Yes. I believe we are at the very beginning of a slowdown in the real estate market. Actually, it probably started about a year ago, but we are just now beginning to feel the effects. So what has happened in the last year to cause our current situation?
Evidence of a market slowdown
- The dramatic increases we’ve seen in rents the past three years have begun to level off. No longer is the market getting double digit rent increases. Rents are still increasing but much more modestly than in years past.
- New product, which takes a minimum of 18 months to come on line, is beginning to flood the market putting downward pressure on rents and the strong likelihood of higher vacancy rates.
- Interest rates have risen significantly. Exactly one year ago today, the 10-year treasury was at 2.14%. Today it is currently trading at 2.90%.
- In spite of higher interest rates, capitalization rates have remained about the same.
For more discussion on this topic I encourage you to read an excellent article, 4 Indicators to Judge the Health of an Apartment Market… and how they apply to Portland by Patrick Barry, an appraiser with Barry & Associates.
Disconnect between interest rates and cap rates
There is an ever growing disconnect between interest rates rising and cap rates remaining the same. If interest rates continue to rise, at some point there will be an adjustment in property values. There has to be because interest rates and cap rates are connected at the hip. If interest rates go up, cap rates will eventually follow.
Why you ask? Because investors are seeking a specific return on their real estate investments. And higher interest rates inevitably result in higher mortgage payments which reduces an investor’s cash-on-cash return. If investors do the math and they’re not getting the return they want, they have one of three choices:
- They can accept a lower desired return on their investment or
- They need to negotiate a lower price to get to their desired return or
- If they aren’t willing to accept a lower return or are unable to negotiate a lower price they need to walk away from doing the deal.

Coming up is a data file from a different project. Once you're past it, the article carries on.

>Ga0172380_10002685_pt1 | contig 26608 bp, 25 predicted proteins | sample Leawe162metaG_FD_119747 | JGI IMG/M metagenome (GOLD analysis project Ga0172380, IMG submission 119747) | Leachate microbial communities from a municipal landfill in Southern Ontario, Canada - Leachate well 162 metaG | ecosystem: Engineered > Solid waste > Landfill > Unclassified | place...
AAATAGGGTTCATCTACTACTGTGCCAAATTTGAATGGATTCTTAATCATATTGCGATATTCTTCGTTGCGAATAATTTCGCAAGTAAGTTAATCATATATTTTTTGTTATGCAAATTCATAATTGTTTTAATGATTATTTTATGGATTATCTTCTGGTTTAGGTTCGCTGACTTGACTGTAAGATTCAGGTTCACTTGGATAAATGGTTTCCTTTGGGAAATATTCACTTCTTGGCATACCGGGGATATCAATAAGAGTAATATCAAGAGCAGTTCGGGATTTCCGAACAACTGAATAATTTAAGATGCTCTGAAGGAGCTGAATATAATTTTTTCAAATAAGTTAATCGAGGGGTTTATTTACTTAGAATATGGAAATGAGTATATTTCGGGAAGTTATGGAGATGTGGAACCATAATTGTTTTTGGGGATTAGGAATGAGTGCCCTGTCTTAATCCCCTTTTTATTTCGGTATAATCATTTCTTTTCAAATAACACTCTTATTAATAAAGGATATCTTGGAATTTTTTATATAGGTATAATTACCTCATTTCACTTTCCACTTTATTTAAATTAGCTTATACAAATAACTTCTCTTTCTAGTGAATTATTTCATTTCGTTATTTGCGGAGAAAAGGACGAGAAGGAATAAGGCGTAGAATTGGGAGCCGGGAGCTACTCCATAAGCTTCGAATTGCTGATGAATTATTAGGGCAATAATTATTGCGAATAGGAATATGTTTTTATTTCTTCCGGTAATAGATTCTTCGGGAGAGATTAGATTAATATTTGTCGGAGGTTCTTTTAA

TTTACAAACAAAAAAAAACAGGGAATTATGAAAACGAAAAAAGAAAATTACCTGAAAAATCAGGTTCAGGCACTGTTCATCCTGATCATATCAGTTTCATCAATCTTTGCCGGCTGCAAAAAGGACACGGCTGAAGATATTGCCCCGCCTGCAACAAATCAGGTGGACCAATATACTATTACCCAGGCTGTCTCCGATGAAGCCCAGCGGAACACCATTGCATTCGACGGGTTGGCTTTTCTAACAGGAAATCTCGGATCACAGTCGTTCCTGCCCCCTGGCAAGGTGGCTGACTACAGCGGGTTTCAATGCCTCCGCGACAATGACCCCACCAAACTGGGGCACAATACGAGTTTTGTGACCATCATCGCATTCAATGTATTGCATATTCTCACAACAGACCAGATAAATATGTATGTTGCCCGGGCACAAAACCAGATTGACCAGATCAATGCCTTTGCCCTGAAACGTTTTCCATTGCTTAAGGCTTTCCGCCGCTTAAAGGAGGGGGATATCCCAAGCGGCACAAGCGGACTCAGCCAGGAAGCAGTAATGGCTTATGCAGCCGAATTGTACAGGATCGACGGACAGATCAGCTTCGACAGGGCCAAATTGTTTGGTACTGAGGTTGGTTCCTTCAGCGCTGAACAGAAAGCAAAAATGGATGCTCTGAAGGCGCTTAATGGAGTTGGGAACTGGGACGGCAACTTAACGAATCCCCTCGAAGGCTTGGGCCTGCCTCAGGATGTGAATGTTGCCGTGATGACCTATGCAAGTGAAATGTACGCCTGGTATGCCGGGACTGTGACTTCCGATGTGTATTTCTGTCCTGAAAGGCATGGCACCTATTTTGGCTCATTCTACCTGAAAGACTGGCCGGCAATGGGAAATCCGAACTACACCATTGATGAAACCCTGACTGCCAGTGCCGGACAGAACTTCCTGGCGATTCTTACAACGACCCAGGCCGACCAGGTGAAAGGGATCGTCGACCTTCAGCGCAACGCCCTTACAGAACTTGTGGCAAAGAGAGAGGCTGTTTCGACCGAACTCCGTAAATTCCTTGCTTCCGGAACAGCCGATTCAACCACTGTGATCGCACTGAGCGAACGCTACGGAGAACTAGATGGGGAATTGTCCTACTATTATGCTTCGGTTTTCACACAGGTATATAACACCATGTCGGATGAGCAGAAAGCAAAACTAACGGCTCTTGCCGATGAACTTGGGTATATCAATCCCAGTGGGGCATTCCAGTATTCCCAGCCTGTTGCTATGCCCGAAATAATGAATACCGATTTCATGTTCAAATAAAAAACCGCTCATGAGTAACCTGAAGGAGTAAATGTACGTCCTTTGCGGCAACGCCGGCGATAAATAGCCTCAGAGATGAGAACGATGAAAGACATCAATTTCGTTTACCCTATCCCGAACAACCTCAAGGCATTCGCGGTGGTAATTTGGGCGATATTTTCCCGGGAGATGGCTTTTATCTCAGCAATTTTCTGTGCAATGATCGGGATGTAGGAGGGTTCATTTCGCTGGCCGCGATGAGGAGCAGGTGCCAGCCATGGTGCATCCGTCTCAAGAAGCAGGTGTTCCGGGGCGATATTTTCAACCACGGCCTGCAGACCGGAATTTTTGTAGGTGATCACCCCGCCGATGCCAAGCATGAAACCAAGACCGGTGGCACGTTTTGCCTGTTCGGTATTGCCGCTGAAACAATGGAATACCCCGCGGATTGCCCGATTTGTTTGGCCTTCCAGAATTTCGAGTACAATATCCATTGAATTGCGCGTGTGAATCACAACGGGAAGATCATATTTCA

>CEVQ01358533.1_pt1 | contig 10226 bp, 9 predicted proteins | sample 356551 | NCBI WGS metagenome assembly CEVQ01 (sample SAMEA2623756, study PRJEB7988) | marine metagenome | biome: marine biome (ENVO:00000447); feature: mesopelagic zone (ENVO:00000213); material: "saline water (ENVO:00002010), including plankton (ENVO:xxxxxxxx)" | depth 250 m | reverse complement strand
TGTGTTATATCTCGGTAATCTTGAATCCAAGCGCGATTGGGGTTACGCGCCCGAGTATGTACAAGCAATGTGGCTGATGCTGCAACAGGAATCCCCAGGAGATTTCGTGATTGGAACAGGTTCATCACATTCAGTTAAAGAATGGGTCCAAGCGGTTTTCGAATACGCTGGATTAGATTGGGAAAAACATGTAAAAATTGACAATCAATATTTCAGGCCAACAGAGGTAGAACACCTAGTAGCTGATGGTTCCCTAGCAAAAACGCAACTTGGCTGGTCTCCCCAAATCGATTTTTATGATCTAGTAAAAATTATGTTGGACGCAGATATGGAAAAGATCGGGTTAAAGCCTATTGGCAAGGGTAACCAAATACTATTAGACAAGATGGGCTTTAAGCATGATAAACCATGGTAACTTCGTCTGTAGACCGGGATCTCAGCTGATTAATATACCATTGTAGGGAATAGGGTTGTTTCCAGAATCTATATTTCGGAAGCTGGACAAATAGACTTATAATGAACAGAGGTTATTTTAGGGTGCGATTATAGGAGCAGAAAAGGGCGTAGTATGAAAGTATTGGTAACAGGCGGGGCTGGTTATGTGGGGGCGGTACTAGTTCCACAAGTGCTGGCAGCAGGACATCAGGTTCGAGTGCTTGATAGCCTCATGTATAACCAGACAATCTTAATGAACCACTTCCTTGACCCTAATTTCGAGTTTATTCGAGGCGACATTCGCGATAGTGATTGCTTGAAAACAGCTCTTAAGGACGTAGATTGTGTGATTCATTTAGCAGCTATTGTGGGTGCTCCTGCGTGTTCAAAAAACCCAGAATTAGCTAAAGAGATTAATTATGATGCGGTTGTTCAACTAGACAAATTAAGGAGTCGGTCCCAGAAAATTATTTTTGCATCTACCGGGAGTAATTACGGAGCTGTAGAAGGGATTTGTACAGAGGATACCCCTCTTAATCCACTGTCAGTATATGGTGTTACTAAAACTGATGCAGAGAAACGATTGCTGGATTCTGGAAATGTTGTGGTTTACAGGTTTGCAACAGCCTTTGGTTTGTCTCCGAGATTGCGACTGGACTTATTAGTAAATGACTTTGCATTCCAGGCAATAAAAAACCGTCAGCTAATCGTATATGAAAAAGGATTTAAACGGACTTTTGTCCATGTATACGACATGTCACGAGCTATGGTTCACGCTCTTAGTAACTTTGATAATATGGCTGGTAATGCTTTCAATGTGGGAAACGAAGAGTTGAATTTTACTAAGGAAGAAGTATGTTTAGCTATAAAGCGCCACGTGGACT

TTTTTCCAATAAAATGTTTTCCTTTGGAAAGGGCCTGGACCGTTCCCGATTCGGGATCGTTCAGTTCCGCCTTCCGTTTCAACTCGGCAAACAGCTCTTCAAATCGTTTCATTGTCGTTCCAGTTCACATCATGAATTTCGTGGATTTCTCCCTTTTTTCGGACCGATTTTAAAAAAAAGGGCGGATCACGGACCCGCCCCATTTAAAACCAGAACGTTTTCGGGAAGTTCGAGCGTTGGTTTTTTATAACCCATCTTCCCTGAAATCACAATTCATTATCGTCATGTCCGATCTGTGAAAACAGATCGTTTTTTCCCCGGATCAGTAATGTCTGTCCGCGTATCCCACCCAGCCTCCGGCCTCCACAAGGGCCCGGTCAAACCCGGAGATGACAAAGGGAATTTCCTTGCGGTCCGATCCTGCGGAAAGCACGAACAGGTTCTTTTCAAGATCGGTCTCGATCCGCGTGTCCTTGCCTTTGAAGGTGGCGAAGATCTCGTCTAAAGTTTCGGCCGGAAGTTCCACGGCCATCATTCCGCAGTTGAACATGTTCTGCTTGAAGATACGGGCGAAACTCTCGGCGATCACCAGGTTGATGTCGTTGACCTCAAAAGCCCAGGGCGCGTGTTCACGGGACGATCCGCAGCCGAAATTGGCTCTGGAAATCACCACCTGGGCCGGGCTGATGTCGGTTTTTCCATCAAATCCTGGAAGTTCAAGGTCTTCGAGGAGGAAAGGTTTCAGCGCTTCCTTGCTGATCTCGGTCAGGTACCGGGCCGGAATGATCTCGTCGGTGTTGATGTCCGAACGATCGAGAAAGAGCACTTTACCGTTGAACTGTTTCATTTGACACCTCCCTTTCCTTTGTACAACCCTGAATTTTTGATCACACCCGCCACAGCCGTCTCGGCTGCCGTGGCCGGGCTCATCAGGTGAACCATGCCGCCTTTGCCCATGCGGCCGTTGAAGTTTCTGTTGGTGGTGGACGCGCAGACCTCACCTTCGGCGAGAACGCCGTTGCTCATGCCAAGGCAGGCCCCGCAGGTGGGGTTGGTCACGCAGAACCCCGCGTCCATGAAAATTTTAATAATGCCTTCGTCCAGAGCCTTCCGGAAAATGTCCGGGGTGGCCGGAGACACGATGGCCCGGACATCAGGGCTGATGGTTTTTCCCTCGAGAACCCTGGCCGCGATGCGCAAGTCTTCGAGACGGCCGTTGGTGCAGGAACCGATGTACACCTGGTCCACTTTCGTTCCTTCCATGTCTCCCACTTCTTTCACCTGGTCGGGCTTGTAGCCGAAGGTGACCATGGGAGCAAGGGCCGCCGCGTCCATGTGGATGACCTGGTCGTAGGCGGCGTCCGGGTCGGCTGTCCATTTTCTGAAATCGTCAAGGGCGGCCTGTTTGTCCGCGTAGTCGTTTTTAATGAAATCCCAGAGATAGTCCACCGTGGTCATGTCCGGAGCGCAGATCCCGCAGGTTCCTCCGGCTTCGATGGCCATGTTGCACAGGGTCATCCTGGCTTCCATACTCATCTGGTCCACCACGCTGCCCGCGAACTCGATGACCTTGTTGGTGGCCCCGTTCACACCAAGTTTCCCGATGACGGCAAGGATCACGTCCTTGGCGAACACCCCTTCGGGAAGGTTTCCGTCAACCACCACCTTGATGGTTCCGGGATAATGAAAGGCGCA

It’s as simple as that.
What about sellers? They too have decisions to make, don’t they? Of course. Sellers decide what the asking price should be for their property. How do they determine a property’s market value? Many will use the time-tested approach of a property’s pro forma net operating income divided by what they believe is the current market cap rate for their property type. And this is where the disconnect between reality and la-la land happens.
Most sellers ignore the impact that rising interest rates have on property values. The reality of the situation is that the value of their property has slowly deteriorated right before their eyes as interest rates have slowly but steadily risen. The cap rate their property had a year ago is not the cap rate it has today. The second decision sellers make is whether to negotiate on a reasonable counter offer from the prospective buyer. Do I really want to sell this property at a lower price than it was worth a year ago, or do I more or less stand firm with my asking price? This is the dilemma that sellers are having at the moment.
Which choice is winning out?
So which choice is winning out? Anectdotal evidence suggests that sellers are remaining firm on their asking prices and that buyers are choosing to walk away from the deals. Why do I say that? Because my phone has stopped ringing for acquisition financing. And the phones of several of my commercial real estate peers have also been quiet of late. I don’t have the latest sales figures but I’m guessing the number of real estate transactions has slowed in recent months. We are no longer in a frothy real estate market. The market cycle has moved on to the next phase.
Gradual decline or precipitous drop?
If we are now beginning a downward market cycle, as more and more evidence is indicating, does the cycle pattern ahead look like a gradual decline or a precipitous drop? I don’t know what your crystal ball is forecasting but I’d be interested in your perspective. I talk with numerous buyers, sellers, real estate brokers and lenders. The majority believe we are approaching a gradual decline, not a cliff. But remember, most of these CRE professionals have “glass half full” personalities and view the world through rose colored glasses. So take their opinion with a grain of salt. Where do you think the real estate market is headed?
Need financing? As I said, most of the financing I’m doing this year are refinances. Many are investors planning to hold their properties for a little longer than originally expected. Or they are taking out recently created equity for their next CRE purchase or resetting the clock on their fixed rate mortgages. Email me today at email@example.com to schedule a time to discuss your financing need.